Budget 2004-05 itself, the FRBM Act was amended to shift the target year
for Elimination of Revenue Deficit from 2007-08 to 2008-09. The target
year was postponed to 2009-10 through Finance Act 2008 and finally
abandoned through Finance Act 2012. The new target was to cap Revenue
Deficit to 2% of GDP by 2014-15.
A new measure, Effective Revenue Deficit, i.e., Revenue Deficit minus
grants-in-aid for financing capital expenditure, was targeted for
elimination by 2014-15. Medium Term Expenditure Framework
Statement, and role of C&AG to review periodically were also introduced.
In Budget05-06, FM pressed Pause button FRBM implementation and
during 2008-09, fiscal stimulus packages supposedly to deal with the
impact of global financial crisis wiped out the gains made earlier.
(Whether the stimulus was well-targeted remains unexplored).
Three major objectives of the FRBM Act
to make the Government responsible to ensure inter
generational equity in fiscal management implying that
borrowings are nothing but deferred taxation and the
governments living beyond their means leave a burden of debt
on future generations.
to make the Government responsible for ensuring long term
macro economic stability because reckless borrowings by
government crowds out private investment or fuels inflation or
leads to balance of payment crises eventually leading to macro-
economic instability.
to make the Government responsible for removing fiscal
impediments to the effective conduct of monetary policy
because unsustainable increase in deficit constrains the RBIs
ability to control money supply as the RBI also happens to be
the debt manager of the government.
The three planks of FRBM strategy

Limits on government borrowing under a time bound


programme to altogether eliminate revenue deficit and bring
down fiscal deficit to prudent limits.

Bringing a medium term perspective in Budget planning


through the introduction of certain statements to accompany the
budget document.

Improving transparency in the fiscal operations of the


government in order to avoid any window dressing in meeting
the deficit targets as well as improving fiscal discipline.
Government original obligations under FRBM
To eliminate the revenue deficit by 2008-09, with a minimum
annual reduction by 0.5% of GDP (revenue deficit was 3.6% in RE
2003-04).
To reduce the fiscal deficit by an amount by at least 0.3% of the
GDP, so that fiscal deficit is less than 3 per cent of GDP by the end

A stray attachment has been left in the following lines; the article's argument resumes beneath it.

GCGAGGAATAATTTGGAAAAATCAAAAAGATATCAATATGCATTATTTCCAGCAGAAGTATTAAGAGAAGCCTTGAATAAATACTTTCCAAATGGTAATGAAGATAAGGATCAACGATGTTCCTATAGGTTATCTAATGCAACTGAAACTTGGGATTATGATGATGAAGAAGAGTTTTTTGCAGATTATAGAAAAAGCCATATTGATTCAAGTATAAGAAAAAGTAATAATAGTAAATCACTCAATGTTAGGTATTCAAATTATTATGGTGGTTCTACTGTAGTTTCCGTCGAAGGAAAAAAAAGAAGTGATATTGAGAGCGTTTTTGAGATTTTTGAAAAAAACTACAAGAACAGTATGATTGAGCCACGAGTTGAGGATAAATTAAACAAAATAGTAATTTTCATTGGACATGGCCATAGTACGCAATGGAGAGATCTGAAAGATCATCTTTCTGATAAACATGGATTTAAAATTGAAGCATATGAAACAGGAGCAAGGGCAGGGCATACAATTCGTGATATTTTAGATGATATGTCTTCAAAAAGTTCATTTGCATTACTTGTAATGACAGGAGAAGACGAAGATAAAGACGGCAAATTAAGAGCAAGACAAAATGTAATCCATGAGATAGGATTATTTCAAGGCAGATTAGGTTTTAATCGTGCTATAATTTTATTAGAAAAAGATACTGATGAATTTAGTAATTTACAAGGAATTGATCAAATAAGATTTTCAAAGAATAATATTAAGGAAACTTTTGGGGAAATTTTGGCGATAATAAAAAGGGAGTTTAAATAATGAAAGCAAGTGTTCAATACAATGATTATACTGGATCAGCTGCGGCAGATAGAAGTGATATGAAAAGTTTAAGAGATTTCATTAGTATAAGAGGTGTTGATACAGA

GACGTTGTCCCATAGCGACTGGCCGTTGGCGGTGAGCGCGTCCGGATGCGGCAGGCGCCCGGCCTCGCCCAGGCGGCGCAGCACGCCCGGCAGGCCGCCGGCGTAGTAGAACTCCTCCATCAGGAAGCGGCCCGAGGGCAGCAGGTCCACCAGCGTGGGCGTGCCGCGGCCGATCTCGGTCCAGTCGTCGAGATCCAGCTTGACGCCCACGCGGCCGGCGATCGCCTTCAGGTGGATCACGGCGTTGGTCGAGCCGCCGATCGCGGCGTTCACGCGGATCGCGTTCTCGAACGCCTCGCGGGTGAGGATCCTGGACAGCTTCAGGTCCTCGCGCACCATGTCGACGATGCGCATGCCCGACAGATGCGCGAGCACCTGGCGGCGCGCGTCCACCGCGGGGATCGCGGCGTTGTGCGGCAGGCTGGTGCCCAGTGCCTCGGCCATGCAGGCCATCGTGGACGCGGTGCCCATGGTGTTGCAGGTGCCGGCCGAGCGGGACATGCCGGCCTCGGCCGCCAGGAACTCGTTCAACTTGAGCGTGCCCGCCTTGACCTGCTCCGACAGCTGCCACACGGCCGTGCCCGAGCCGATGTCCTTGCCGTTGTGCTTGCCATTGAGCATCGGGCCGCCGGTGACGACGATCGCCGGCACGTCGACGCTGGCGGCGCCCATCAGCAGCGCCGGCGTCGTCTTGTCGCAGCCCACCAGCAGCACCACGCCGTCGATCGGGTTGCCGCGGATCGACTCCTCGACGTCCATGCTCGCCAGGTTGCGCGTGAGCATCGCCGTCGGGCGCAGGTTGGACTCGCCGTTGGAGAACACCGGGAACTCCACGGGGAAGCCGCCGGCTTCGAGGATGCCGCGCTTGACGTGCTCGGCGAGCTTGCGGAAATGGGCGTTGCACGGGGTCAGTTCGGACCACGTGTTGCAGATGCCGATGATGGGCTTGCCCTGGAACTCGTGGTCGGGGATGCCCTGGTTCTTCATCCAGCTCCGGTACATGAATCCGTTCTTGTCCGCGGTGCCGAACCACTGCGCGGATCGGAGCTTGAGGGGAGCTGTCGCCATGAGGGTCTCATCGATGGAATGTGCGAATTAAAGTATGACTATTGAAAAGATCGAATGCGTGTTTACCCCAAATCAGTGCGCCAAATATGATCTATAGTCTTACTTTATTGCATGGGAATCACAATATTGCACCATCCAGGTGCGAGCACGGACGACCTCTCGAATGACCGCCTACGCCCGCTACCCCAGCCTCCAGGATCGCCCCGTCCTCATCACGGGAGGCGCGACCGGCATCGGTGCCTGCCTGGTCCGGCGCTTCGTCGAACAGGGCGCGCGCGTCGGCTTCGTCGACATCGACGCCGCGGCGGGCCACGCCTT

of 2008-2009 ( fiscal deficit was 4.5% in RE 2003-04). The GFD
target is linked to Household Financial Savings.
To limit guarantees within 0.5 per cent of the GDP in a financial
year.
To limit additional liabilities (including external debt at current
exchange rate) to 9% of GDP in 2004-05. , 8% of GDP in 2005-
2006, 7% of GDP in 2006-2007 etc
Not to borrow directly from the RBI w.e.f. 1/4/2006
Finance Act 2012 New Deficit Targets
Finance Act 2012 New Disclosure Targets
Fiscal consolidation roadmap recommended by
the 14th Finance Commission

After reviewing the progress made in fiscal consolidation so far, the


Fourteenth Finance Commission has recommended as follows for the
period 2015-16 to 2019-20:-
The Central government should strive to eliminate revenue deficit by
2019-20, as against the original FRBM Act target of elimination by
2008-09.
The Central government should strive to restrict fiscal deficit to 3 per
cent of GDP from 2016-17 onwards up to the end of award period.
This was also the original target set in 2004 under the Act to be
achieved by 2008-09.
The monitoring of effective revenue deficit should be discontinued.
Progress in fiscal consolidation
by the Central government
Year Fiscal Deficit as % of GDP Revenue Deficit as % of GDP Outstanding liabilities as % of GDP
2003-04 4.3 3.5
61.2
2004-05 3.9 2.4
61.5
2005-06 4.0 2.5
61.2
2006-07 3.3 1.9
59.1
2007-08 2.5 1.1
56.9
2008-09 6.0 4.5
56.1
2009-10 6.5 5.2
54.5
2010-11 4.8 3.2
50.5
2011-12 5.7 4.4
51.1
2012-13 4.9 3.6
50.8
2013-14 4.6 3.3
50.1
2014-15 4.1 2.9
49.8
2015-16 3.9 2.5
50.8
2016- 3.2 2.1
17(RE) 49.4
2017- 3.2 1.9
18(BE)
47.3
Fiscal Responsibility Legislation by States

Some States enacted laws similar to Central FRBM Act, beginning


with Karnataka in 2002, Kerala, Tamil Nadu and Punjab in 2003 and
Uttar Pradesh in 2004.
The process was accelerated by 12th Finance Commission which made
certain debt relief contingent upon enacting such laws. West Bengal
and Sikkim did so in 2010, covering all States.
A Group of State Finance Secretaries with a JS from MoF prepared a